What the Census says about Burlington: more seniors, more young adults living at home, slow growth but exceeds targets

Burlington’s household size remains steady, with more young adults living at home, and a growing number of seniors, according to Census data released this Spring and analysed by the Burlington Economic Development Corporation.

Burlington remains family oriented with an average household size of 2.9 people and 60.7% of respondents identifying as being married or common-law. Oakville and Milton have slightly larger family sizes, at 3.2 people per household in Oakville, and in 3.3 in Milton. This is above the national average of 2.9.

Milton has seen the highest growth in family size, 3.12% percent in the period 2011 – 2016. Burlington and Oakville’s family size remains unchanged over this period. Overall, family size in Ontario has gone down.

Read more: Burlington 2016 Census Update – Household Size and Marriages

Family Composition:

Some of this household size is due to young adults still living with their parents, rather than school-aged children. The Hamilton Census Metropolitan Area (which Burlington is a part of) along with Toronto and Oshawa have the highest number of young adults (aged 20-34) living their parents. In the Hamilton CMA, 44.5% of young adults lived with their parents, compared to a national average for all CMAs of 36.2%.
A link below to more detailed analysis of this trend is here:

Aging Population:

Burlington’s population is aging with a new average age of 42.3 compared to the region’s 39.4 average.  In addition, growth in the 65+ age group is 19.3% of the population, higher than the regional, provincial and national ratios of 14.9%, 16.7% and 16.9% of population respectively.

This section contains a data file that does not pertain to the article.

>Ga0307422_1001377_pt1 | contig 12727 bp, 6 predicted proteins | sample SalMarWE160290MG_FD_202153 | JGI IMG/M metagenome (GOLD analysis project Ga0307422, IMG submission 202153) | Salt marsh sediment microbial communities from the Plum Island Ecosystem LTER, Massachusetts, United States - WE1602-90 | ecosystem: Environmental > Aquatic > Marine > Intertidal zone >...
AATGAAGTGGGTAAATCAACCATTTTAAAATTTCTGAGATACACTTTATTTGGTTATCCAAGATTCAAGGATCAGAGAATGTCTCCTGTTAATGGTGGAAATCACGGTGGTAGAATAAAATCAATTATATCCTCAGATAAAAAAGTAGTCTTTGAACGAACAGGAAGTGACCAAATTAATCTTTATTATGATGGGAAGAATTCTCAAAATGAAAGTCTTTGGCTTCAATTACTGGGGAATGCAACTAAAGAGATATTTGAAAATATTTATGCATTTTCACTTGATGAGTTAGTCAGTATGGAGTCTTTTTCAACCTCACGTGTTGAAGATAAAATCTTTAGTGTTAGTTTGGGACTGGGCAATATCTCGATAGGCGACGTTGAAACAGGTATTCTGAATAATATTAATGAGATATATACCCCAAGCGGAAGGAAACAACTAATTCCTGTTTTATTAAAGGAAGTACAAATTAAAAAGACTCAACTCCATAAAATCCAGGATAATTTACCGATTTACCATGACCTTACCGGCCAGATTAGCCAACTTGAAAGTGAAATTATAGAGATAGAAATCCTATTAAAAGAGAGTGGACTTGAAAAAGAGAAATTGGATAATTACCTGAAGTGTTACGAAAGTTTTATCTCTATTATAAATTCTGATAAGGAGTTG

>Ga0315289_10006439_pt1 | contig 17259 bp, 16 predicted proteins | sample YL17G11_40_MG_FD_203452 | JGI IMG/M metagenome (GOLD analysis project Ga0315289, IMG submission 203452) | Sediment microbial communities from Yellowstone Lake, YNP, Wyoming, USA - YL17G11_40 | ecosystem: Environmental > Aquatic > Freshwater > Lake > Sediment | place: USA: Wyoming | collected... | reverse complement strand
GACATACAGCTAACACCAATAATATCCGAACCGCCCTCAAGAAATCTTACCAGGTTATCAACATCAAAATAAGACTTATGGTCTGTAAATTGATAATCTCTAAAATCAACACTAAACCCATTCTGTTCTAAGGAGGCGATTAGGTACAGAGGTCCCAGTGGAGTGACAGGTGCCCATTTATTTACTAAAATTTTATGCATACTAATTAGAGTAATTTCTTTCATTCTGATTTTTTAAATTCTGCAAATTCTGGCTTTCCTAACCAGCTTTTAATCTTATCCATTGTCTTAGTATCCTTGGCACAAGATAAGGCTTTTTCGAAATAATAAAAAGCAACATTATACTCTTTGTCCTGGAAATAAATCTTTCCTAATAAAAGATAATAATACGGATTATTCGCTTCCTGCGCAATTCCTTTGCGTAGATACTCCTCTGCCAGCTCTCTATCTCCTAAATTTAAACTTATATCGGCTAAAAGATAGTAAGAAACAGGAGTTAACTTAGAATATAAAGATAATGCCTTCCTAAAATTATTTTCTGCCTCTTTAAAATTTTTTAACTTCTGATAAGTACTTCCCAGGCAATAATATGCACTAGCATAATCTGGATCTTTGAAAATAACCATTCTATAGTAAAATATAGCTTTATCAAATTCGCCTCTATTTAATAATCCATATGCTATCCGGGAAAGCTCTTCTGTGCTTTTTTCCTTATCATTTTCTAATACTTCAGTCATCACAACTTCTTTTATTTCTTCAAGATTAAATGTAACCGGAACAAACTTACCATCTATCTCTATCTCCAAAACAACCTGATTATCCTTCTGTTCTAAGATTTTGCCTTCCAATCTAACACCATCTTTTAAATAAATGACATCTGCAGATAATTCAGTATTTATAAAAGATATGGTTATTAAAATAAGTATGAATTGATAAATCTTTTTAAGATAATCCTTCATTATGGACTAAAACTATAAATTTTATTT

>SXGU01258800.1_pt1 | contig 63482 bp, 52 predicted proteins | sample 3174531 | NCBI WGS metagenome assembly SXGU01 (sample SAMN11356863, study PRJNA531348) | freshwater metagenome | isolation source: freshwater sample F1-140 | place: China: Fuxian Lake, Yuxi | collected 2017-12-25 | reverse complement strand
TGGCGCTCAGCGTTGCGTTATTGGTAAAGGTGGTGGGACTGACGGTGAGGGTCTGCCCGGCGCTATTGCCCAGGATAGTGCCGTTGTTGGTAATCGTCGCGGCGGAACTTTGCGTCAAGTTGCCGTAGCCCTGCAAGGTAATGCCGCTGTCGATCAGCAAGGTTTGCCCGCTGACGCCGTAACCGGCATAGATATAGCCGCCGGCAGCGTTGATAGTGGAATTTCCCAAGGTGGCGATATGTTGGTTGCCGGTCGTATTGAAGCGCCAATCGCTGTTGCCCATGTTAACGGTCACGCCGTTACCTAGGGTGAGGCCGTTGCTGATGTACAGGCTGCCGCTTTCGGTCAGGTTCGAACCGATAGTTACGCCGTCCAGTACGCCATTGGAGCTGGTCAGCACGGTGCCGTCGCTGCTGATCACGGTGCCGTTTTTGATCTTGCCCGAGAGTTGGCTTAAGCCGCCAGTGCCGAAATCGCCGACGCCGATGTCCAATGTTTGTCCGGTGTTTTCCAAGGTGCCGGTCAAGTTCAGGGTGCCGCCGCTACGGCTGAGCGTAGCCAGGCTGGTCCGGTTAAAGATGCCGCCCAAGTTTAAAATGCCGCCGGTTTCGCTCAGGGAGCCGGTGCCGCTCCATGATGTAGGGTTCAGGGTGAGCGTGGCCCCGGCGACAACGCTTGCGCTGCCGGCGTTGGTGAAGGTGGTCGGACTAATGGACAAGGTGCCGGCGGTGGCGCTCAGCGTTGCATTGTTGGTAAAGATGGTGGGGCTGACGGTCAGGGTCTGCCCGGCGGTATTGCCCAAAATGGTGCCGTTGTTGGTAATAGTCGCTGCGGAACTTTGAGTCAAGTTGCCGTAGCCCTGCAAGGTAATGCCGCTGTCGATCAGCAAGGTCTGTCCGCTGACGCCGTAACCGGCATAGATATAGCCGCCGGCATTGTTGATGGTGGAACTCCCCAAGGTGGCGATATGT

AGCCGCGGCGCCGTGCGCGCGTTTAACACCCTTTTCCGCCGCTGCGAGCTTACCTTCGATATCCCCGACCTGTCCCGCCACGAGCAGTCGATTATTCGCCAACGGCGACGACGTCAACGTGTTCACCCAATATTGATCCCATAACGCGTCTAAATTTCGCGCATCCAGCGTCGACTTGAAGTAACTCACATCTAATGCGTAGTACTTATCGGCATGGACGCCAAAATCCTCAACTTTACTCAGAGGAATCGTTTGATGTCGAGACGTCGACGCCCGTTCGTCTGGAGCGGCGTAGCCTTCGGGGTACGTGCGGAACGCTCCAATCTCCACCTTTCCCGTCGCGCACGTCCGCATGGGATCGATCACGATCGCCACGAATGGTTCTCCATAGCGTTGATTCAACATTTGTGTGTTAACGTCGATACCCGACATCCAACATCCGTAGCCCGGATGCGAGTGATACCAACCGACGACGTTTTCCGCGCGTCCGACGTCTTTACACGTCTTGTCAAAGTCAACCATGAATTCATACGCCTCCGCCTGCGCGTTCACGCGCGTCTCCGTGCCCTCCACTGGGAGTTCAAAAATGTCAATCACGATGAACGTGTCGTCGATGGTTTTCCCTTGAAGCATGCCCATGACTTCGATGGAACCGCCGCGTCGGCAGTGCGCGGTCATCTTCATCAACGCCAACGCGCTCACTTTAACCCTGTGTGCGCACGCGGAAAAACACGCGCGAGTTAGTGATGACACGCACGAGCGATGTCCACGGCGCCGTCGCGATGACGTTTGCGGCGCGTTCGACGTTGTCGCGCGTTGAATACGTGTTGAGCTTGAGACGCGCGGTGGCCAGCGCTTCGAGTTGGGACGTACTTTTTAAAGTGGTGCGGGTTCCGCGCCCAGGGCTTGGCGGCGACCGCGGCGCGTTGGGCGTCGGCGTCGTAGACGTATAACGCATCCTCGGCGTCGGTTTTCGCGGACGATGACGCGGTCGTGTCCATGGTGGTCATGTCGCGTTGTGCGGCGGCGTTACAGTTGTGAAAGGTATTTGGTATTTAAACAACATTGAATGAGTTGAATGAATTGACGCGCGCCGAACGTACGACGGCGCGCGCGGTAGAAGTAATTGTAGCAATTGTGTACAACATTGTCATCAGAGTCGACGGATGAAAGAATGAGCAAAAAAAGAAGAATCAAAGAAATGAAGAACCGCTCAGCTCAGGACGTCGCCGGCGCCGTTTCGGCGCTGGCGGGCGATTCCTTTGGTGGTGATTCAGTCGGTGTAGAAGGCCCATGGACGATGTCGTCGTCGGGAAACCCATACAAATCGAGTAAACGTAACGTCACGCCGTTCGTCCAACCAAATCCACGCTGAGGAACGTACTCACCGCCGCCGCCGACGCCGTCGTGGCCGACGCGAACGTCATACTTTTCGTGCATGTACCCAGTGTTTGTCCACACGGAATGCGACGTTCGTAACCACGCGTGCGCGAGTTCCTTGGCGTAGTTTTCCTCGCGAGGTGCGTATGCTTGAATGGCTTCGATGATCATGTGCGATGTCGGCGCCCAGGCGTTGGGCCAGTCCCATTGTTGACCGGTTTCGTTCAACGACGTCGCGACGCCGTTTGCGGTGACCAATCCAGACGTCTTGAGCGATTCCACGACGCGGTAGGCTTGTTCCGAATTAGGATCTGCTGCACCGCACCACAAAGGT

Population Counts:

Burlington’s population growth is also slowing, although population counts are higher than predicted for the time period leading up to 2031.
While growth is also slowing in Ontario and Canada, Burlington has dipped below the provincial and national average in population growth for the first time in 2016, dropping to an annualized growth rate of 0.86% versus the national growth rate of 1% and provincial growth rate of 0.92%.
However, in absolute numbers, Burlington’s population has grown to 183,314 2016, ahead of projections of 175,438 (see below). Thus we will easily meet the estimated growth of 186,000 by 2031, under Provincial Places to Grow legislation, and will likely surpass that number given where we are currently, plus approved developments already on the books (for example, almost 1000 units alone currently under construction beside the Burlington GO station).
Halton Region’s Best Planning Estimates – 2011, which are used to plan infrastructure, growth and development charges, estimated Burlington’s population at 175,438 by 2016. The estimates are being updated to assist the Region in reaching growth targets of 780,000 people and 390,000 jobs by 2031 among all four municipalities: Burlington, Oakville, Milton and Halton Hills.